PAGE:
When talking specifically about structural resonances, we have to look at the wave perspective to better understand what is going on. In this perspective, feedback between wave propagation in the structure coexists with wave generation by circuit elements. When these groups of waves constructively interfere in the structure surrounding the circuit, you would have a resonance occur in that structure with strong electric and magnetic fields existing around the circuit. At certain frequencies, we would also expect destructive interference, leading to very weak fields in the structure. This partially explaines the alternating maximum and minimum peaks in the above graphs.

Simulating Power Plane Resonances

If you wanted to try and simulate power plane resonances, you can’t realistically do it with SPICE simulations unless you write a specific model that accounts for propagation and reflection of an electromagnetic wave. One would essentially need to write all the important field solver results into a SPICE subcircuit and attach this to a PDN “component” as it were. Unless you’re a SPICE expert, you’re out of luck on this front.

There is one interesting IEEE paper from 2001 that provides a SPICE model for lumped element circuits, just like you might do in SPICE to simulate a transmission line. The model basically lumps RLC elements into “cells” that have their own resonance and coupling, creating a large set of possible resonances to be observed in the resulting PDN impedance spectrum. This type of lumped element model and a link to this paper can be found below.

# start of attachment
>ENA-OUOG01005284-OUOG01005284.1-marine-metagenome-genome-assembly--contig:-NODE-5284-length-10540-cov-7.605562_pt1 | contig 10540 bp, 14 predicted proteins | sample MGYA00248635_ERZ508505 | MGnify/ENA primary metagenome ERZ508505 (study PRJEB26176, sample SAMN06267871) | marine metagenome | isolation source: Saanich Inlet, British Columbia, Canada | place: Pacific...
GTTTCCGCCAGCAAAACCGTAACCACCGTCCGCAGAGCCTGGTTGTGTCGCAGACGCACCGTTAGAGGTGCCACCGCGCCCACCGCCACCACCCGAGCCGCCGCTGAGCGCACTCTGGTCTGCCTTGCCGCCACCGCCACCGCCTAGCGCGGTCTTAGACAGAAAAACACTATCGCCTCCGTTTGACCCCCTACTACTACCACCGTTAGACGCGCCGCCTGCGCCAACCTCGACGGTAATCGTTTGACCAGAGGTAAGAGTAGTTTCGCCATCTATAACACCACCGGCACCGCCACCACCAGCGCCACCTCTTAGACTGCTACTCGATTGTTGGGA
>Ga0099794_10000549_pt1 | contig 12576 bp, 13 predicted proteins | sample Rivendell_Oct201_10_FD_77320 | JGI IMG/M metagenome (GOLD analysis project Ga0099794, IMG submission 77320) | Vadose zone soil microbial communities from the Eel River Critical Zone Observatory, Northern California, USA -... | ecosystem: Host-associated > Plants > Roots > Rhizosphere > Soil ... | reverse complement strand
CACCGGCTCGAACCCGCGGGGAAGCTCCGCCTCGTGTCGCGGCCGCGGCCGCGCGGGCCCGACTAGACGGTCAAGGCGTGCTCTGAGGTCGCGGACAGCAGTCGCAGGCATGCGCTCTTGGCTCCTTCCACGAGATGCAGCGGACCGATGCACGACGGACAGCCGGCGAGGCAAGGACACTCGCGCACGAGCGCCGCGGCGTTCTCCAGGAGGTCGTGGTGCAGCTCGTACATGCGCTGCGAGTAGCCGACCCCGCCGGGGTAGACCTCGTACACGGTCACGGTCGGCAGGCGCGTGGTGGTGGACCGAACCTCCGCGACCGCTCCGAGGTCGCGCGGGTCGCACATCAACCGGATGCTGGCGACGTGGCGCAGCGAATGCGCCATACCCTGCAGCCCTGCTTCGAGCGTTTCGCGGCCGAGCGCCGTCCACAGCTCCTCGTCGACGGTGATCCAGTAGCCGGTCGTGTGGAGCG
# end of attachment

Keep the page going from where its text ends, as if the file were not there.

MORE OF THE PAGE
PDN power plane resonances
Example lumped element circuit arrangements that can be used to model plane resonances in a PDN impedance spectrum.

These lumped element models don’t exactly capture the true nature of wave propagation and essentially model the PDN as a big group of transmission lines in 3D. The whole point of this is to attempt to account for propagation and reflection, which would produce plane pair resonances at specific frequencies. If this system were simply prepared as a basic RLC circuit, the results would show a very high number of poles in the network’s transfer function; SPICE results would actually show the network resonating at the pole frequencies.

For this reason, electromagnetic field simulations for the PDN are needed. You can do these simulations with your Altium Designer® PCB layout by exporting your design into an Ansys field solver format using the EDB Exporter extension. When you’ve finished your design, and you’re ready to release files to your manufacturer, the Altium 365™ platform makes it easy to collaborate and share your projects.

We have only scratched the surface of what’s possible with Altium Designer on Altium 365. Start your free trial of Altium Designer + Altium 365 today.

About Author

About Author

Zachariah Peterson has an extensive technical background in academia and industry. He currently provides research, design, and marketing services to companies in the electronics industry. Prior to working in the PCB industry, he taught at Portland State University and conducted research on random laser theory, materials, and stability. His background in scientific research spans topics in nanoparticle lasers, electronic and optoelectronic semiconductor devices, environmental sensors, and stochastics. His work has been published in over a dozen peer-reviewed journals and conference proceedings, and he has written 2500+ technical articles on PCB design for a number of companies. He is a member of IEEE Photonics Society, IEEE Electronics Packaging Society, American Physical Society, and the Printed Circuit Engineering Association (PCEA). He previously served as a voting member on the INCITS Quantum Computing Technical Advisory Committee working on technical standards for quantum electronics, and he currently serves on the IEEE P3186 Working Group focused on Port Interface Representing Photonic Signals Using SPICE-class Circuit Simulators.